The Continually Evolving Challenges of Osteoarthritis Research
I am pleased to share this summary of Dr. Tom Andriacchi’ s career. It is interesting to see how his perception of OA evolved over more than 40 years of research. Recognizing that OA involves multiple organ systems at scales from the whole body to the molecule has sent him on a continually evolving journey to incorporate and learn new disciplines. While incorporating new disciplines was challenging it had a major impact on his research career. The following illustrates several examples of challenges he encountered over the span of his research career. Tom hopes these examples will help young investigators to recognize that evolving research views to address unexpected results can be challenging but often leads to new opportunities to study the complexity of OA.
Tom’s first challenge occurred (≈1974) as a post-doctoral fellow while he was studying total joint replacement. At that time there were frequent mechanical failures of hip and knee replacement. This problem seemed well suited for a mechanical engineer since it involved engineering materials (metal and plastic). However, he found it was wrong to assume this was purely an engineering problem. He recognized the need to understand how joint design influenced patient function and conversely how patient function influenced the mechanical demands on the joint. Tom realized he needed to change his approach and study the gait of patients with joint replacement. While this change required him to develop and learn new methods for gait analysis, the insight from these gait studies produced information that helped to improve design criteria and outcomes of total joint replacement.
The next impactful challenge he faced was trying to interpret the unexpected finding that ambulatory mechanics could influence the clinical pathogenesis and progression of knee OA. This started with a study of the high tibial osteotomy (HTO) for medial knee OA. That study showed it was clinically beneficial for patients with knee OA to have lower dynamic load at the knee (knee adduction moment or KAM) during gait. This finding had a substantial impact that led to numerous gait studies of OA as well as interventions to modify gait to lower the KAM. One intervention from Tom’s lab included a low-cost shoe that was shown to reduce the KAM and knee pain in a clinical trial.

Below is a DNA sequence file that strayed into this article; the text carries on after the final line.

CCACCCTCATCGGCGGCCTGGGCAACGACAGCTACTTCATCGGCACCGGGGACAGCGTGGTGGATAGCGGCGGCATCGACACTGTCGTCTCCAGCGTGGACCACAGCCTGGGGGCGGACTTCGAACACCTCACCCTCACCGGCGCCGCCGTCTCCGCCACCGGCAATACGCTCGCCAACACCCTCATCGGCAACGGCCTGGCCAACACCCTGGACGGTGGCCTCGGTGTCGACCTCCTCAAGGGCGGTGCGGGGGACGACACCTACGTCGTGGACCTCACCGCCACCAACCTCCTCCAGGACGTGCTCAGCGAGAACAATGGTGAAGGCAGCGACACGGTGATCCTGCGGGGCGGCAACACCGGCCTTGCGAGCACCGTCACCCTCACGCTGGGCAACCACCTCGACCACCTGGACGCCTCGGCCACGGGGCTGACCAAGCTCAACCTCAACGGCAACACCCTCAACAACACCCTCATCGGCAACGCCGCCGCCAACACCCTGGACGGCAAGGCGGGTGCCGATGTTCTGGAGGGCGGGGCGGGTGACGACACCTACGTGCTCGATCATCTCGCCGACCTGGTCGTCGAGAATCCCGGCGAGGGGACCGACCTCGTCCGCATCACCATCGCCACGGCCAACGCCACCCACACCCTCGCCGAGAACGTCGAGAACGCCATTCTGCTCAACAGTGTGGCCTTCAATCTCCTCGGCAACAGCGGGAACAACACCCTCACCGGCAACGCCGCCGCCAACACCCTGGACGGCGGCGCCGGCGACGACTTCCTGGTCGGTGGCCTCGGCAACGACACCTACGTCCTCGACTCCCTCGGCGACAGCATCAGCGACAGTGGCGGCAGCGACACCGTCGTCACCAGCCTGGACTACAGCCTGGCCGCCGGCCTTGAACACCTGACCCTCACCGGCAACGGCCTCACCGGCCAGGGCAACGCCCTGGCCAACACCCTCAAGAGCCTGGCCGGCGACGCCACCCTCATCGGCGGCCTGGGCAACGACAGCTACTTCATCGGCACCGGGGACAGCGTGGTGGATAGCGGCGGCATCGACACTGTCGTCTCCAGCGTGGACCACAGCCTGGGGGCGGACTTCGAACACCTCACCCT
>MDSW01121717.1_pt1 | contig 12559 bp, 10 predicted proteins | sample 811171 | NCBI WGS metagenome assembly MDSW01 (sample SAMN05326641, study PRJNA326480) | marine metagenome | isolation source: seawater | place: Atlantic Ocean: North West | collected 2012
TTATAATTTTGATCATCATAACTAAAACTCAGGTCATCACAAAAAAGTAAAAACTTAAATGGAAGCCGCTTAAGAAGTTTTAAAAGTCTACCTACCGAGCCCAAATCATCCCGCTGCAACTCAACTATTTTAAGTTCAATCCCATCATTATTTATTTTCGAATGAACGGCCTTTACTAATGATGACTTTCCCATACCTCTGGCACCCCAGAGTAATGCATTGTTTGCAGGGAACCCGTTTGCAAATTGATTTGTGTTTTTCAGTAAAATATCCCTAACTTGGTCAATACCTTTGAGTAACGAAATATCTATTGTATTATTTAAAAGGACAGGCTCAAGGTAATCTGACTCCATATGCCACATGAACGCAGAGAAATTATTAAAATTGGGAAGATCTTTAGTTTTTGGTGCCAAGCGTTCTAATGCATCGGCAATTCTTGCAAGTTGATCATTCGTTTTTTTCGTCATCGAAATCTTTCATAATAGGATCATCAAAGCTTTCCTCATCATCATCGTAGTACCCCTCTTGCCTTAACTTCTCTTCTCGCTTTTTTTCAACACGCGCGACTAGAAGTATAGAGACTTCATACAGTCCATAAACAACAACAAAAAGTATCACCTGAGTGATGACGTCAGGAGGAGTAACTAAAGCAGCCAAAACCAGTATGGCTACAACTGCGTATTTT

The HTO study led to one of the most pivotal and challenging findings in his career. Specifically, his lab found that gait mechanics could be associated with prospective changes in cartilage morphology and influenced changes in serum biomarkers. The challenge here was that these studies required integrating diverse disciplines into his research protocols. A key outcome from these studies was that biomarker sensitivity to OA could be increased using walking as a mechanical stimulus. This outcome led to developing an “OA stress test” that involved testing for changes in OA biomarkers that resulted from walking on treadmill. The OA stress test produced evidence that mechanically stimulated biomarker changes could be associated with prospective cartilage changes.
The current challenge (still evolving) is to gain a better understanding of the interaction among the multiple signaling pathways from the scale of the whole-body mechanics to the molecule that influence OA. While his perspective has continued to evolve to include biological and morphological elements associated with OA, he remains a mechanical engineer. As such, it has become clear to him that the impact of mechanics has not been well integrated with biological and structural elements. To this end he introduced a new term “mechanokines” as mechanical signals to be considered with cytokines in a manner that integrates mechanics into the biological and morphological studies of OA. Finally, after looking back over 40 years of studying OA, he acknowledges his career reflects the meaning of a quote from Albert Einstein “It is not that I'm so smart. But I stay with the questions much longer.”
It is our great honor to have awarded Dr. Tom Andriacchi the 2020 Lifetime Achievement Award.